And to trust that our Father knows what is best for us.
Unlike the little child living under his parents' roof, I will never grow so mature and knowledgeable that I won't need Him.
I need to keep reminding myself that...
He is the Alpha and Omega
and I am just a wee small babe in constant need of protection and guidance.
"At that time the disciples came to Jesus and asked, 'Who is the greatest in the kingdom of heaven?'
He called a little child and had him stand among them. And He said: 'I tell you the truth, unless you change and become like little children, you will never enter the kingdom of heaven. Therefore, whoever humbles himself like this child is the greatest in the kingdom of heaven.'" (Matt. 18: 1-3 NIV Bible)
Saturday, I went to a writer's seminar down in Denver. It's about a 65 mile trip back to Estes.
I had to go through Boulder, which has pretty heavy traffic.
I was tired and annoyed by traffic lights and just wanted to get home as quickly as possible.
But I needed gas pretty soon.
I could have stopped at the Conoco on the main drag.
But it would be so much easier to get gas once I got into Estes.
I didn't feel like getting out of my car.
And I was tired.
And the gas is cheaper up the hill.
The way up highway 36 was clogged with slow-moving RVs and I gritted my teeth at the 35 mile per hour pace.
Once I reached Estes I noticed that traffic was especially heavy. I thought, it must be the rodeo that's brought extra out-of-towners and tourists. It's crowded enough during the summer months because of all the tourists coming to visit Rocky Mountain National Park.
I proceeded to the gas station on Highway 34 and filled up.
But getting out of the gas station proved impossible.
Drivers coming west on 34 were so anxious to get through the intersection of 34 and 36 that they pulled up bumper to bumper and blocked all the business entrances.
Getting over three lanes so I could turn toward home was going to be impossible.
I glanced to the east. An unending stream of cars extended beyond view.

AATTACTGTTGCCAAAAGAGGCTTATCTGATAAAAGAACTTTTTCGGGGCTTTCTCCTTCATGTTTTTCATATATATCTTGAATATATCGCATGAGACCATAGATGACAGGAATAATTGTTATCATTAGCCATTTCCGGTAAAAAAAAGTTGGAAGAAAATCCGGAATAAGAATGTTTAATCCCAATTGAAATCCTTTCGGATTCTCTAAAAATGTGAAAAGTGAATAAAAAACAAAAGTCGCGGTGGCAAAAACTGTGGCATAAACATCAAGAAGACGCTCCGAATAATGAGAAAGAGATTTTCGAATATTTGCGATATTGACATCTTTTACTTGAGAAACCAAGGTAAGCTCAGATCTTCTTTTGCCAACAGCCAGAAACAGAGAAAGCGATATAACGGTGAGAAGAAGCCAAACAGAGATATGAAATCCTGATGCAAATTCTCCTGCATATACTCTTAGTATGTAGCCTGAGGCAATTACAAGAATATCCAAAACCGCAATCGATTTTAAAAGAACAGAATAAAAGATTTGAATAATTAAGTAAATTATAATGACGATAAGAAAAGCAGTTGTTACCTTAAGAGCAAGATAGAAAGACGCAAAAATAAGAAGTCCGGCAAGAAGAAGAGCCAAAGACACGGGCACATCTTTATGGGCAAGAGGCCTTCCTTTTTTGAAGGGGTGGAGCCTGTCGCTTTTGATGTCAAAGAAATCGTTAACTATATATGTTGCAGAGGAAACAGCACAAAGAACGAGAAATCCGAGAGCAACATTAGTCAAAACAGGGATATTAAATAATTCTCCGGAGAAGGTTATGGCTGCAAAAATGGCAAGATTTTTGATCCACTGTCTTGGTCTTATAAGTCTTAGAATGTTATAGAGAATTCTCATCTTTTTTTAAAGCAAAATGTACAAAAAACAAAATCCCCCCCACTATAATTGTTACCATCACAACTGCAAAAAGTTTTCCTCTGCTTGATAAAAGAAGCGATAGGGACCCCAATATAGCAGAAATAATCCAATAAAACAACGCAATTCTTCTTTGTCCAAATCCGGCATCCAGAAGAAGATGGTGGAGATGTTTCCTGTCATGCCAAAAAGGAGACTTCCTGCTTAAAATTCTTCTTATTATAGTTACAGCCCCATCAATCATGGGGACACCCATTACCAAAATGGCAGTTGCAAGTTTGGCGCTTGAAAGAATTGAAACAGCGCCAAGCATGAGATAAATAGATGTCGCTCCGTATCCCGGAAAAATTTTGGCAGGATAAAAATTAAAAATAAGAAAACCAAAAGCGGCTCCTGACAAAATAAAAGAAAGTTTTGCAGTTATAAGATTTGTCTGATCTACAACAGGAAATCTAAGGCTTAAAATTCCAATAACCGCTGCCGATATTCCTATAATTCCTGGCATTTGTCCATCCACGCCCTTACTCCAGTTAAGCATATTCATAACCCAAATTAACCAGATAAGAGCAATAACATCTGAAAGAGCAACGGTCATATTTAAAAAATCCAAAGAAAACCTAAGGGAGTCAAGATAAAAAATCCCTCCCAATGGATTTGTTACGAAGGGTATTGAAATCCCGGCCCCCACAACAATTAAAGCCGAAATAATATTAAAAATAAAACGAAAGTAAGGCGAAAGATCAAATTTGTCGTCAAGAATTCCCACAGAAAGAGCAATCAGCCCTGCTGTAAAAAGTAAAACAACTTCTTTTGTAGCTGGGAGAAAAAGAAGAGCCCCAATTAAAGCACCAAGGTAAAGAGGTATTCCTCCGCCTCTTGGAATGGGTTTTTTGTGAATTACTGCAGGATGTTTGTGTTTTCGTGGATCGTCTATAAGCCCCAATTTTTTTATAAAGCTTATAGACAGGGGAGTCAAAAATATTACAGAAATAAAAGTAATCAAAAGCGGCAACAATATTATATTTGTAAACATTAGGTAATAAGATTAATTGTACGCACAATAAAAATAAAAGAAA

Maybe I could back up and take another route.
Nope. Three cars had pulled up behind me.
They were probably hoping I'd pull out and just shove my way into the thick of cars.
But when traffic is backed up the way it was that evening, you don't mess with peoples' good will.
It's in short supply.
I felt my blood pressure rise. My stomach knotted. My breathing turned shallow.
I tried to calm myself, but the primitive part of my brain was screaming, "You're trapped!"
A free spot opened in the right turn only lane.
I took it. Better to be on the road even if it's not the right road.
I drove way up the hill, beyond the Stanley Hotel, made a legal u-turn and got myself in the right direction.
Getting home should have taken me four minutes. It took over twenty.
Okay, so it wasn't the worst crisis a body can face.
But all of this could have been avoided if I'd simply gotten my gas down the hill in Boulder.
I guess the moral of my story would be this: since you don't know what's up ahead, you may as well take care of essential business now, when it's do-able.
The Word of God seems to agree with this moral:
"Sow your seed in the morning, and at evening let not your hands be idle, for you do not know which will succeed, whether this or that, or whether both will do equally well." (Ecc. 10:6 NIV Bible)
Darn these weeds.
I hate 'em.
We've got big, furry weeds and thistles. Round-up spray takes care of them.
But then there's the dreaded "white weed."
That's not its real name; we just call it by its appearance.
I've been told it's a noxious weed and needs to be removed so it doesn't take over.
These "white" weeds emerge from the ground as a single seemingly innocuous stem.
But if you don't pull them out then, more stems sprout.
Eventually the weed takes on a kind of bowl like shape and grows wider and taller.
Then, as if to mock me, this ugly, prolific weed sports a couple of pretty white flowers at the very top.
You have to reach down and grasp it at the very bottom, then pull straight up.
If you don't do that, the stems will break and the root will remain to regrow more stems.
Not only that, but if you don't wear garden gloves, the weed leaves tiny stickers in your hands and forearms.
I've tried the easy solution: dumping poison on them, but it only burns the stems. The weeds are untouched.
No, the only thing for it is to pull them.
And another thing about these "white" weeds: they like to grow right up inside the foliage of some nice welcome plant. Those sneaky infiltrators!
I've been tempted to bulldoze the entire yard just to rid us of the white weeds.
But I'd sure hate to lose all the other wonderful flowers and shrubs.